• The pressure for climate change to be discussed by G20 leaders in Brisbane is building following a statement given last week by US G20 sherpa Caroline Atkinson that members should give a political push to specific steps that will reduce global warming.
  • RBA Deputy Governor Philip Lowe delivered an address titled 'Investing in a Low Interest Rate World', a topic that have been the focus of many discussions around the G20 table this year.
  • Last week, the Lowy Institute hosted Wayne Swan to talk on the G20 and Australia's role in international economic governance.
  • Australian G20 organisers are aware of 21 protests being planned during the Brisbane Summit.
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Since 11 September 2001, new threats to Australia's national security have emerged, with Australians targeted by terrorist organisations at home and abroad.

Close to home, the threat of terror became a shocking reality with the 2002 and 2005 Bali bombings, the 2004 bombing of the Australian Embassy in Jakarta, the 2009 Holsworthy Barracks terror plot, and other planned attacks on Australian soil, prevented by authorities. On 12 September 2014, based on advice from agencies, the Government moved the Australian terror-alert level from Medium to High for the first time.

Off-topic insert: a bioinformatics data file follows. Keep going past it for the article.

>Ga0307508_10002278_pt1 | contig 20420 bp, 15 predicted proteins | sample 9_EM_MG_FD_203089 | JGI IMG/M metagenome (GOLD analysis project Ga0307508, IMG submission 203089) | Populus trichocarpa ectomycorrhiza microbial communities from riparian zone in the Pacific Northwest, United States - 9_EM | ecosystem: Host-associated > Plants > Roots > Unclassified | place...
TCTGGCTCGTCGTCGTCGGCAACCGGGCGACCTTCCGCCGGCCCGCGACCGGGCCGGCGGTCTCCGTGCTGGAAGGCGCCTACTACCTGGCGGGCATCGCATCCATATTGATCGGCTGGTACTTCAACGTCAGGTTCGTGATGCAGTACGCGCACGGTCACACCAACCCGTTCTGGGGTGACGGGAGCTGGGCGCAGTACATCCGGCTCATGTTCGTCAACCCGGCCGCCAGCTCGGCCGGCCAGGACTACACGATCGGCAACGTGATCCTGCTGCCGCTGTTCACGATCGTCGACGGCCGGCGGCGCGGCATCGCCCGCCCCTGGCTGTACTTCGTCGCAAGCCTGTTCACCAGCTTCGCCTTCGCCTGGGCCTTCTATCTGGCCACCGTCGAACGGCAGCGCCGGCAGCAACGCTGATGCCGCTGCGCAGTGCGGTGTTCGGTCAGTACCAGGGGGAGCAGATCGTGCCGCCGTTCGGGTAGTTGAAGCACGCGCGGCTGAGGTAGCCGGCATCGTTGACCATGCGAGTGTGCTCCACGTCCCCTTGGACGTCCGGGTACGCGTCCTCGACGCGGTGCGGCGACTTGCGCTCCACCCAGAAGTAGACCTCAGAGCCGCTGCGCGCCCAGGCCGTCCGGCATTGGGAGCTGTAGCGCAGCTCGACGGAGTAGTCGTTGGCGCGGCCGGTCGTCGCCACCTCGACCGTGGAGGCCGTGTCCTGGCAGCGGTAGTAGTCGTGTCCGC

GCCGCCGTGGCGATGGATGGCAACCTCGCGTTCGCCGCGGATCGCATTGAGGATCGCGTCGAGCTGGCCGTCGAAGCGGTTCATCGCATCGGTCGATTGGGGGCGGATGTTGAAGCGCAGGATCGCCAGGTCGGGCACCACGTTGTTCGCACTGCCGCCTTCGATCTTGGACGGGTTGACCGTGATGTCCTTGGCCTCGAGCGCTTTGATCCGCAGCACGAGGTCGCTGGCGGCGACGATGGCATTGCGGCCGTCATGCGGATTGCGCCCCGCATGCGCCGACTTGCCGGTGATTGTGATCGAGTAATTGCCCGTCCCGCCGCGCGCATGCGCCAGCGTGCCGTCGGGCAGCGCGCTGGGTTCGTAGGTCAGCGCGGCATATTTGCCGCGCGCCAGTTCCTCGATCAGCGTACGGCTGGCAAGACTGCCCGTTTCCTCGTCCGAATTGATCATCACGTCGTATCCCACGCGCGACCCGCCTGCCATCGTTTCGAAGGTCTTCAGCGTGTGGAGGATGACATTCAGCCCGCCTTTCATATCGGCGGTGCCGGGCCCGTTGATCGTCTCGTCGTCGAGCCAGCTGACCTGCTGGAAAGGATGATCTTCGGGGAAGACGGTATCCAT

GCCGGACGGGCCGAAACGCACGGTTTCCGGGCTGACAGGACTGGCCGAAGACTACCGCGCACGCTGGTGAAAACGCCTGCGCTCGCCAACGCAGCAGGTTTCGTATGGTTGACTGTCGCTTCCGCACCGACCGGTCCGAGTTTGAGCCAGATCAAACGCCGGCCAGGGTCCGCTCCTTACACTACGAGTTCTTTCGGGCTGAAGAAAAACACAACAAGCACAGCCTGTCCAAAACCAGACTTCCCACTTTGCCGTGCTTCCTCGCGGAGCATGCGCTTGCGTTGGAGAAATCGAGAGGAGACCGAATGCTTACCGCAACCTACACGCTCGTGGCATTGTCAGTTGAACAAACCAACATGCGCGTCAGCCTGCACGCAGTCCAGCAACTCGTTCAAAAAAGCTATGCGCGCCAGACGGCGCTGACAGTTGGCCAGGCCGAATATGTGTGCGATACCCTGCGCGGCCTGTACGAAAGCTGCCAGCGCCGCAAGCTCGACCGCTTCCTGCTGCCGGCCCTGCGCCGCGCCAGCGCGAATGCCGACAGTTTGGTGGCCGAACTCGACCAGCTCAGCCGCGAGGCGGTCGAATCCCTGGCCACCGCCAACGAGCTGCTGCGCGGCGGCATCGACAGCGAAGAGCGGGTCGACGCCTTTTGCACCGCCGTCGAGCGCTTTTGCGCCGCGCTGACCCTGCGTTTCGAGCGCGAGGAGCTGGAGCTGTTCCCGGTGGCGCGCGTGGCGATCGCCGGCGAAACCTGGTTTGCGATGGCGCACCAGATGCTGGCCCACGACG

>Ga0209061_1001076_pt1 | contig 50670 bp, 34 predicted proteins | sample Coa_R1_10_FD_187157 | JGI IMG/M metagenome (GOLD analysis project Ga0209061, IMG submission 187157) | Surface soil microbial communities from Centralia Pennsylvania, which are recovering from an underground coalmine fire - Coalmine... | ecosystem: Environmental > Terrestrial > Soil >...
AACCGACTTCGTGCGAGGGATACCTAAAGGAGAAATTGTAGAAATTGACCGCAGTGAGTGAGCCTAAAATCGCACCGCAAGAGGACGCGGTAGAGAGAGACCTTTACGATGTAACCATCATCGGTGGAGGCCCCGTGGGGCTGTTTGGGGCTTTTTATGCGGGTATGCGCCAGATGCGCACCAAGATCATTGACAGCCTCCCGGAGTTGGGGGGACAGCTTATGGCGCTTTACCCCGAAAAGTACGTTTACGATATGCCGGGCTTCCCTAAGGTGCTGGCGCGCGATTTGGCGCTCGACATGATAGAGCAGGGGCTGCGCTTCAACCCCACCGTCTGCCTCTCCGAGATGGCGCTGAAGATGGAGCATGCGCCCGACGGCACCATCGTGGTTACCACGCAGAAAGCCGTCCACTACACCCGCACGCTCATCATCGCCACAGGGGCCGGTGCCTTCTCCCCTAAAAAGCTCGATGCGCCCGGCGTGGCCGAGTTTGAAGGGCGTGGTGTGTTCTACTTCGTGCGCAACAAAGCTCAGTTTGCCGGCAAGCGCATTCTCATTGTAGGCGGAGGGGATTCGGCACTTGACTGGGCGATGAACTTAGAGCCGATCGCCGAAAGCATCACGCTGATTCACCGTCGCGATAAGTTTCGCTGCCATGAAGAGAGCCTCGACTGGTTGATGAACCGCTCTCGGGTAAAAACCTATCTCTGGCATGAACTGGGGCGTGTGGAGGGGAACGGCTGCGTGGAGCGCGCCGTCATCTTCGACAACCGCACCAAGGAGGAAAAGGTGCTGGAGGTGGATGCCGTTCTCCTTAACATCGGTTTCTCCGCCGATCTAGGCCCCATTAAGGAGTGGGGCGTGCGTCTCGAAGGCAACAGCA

The powers, functions, and resources of the Australian Intelligence Community (AIC) have changed and expanded dramatically since the September 11 attacks. The current security environment does require such enhanced powers. However, this has come with a share of controversy. Recent information coming from the material disclosed by Edward Snowden, for instance, reveals something of the nature of Australia's intelligence cooperation with the US, UK, Canada and New Zealand, and raises questions about the extent to which this cooperation might circumvent national laws relating to the surveillance of citizens.

In the heightened atmosphere of war and terrorism there is also a danger that proper effect will not be given to important measures to safeguard the rights of Australian citizens. In the case involving Joseph 'Jihad Jack' Thomas, for instance, the Victorian Court of Appeal overturned his conviction because admissions he made whilst in custody in Pakistan had been obtained by ASIO and Australian Federal Police (AFP) agents contrary to Australian legal safeguards. The case of Dr Muhamed Haneef revealed the capacity of counter-terrorism laws to infringe the rights of an individual and to deny just treatment. The Haneef case also highlights arguments, which have not been resolved, about the power to detain people.

The decision to go to war in Iraq raised questions in Australia about the quality of intelligence assessments and the public use the government made of intelligence on weapons of mass destruction. By contrast with Australia, the UK has conducted at least six major inquiries into issues surrounding the role of intelligence agencies in the Iraq war.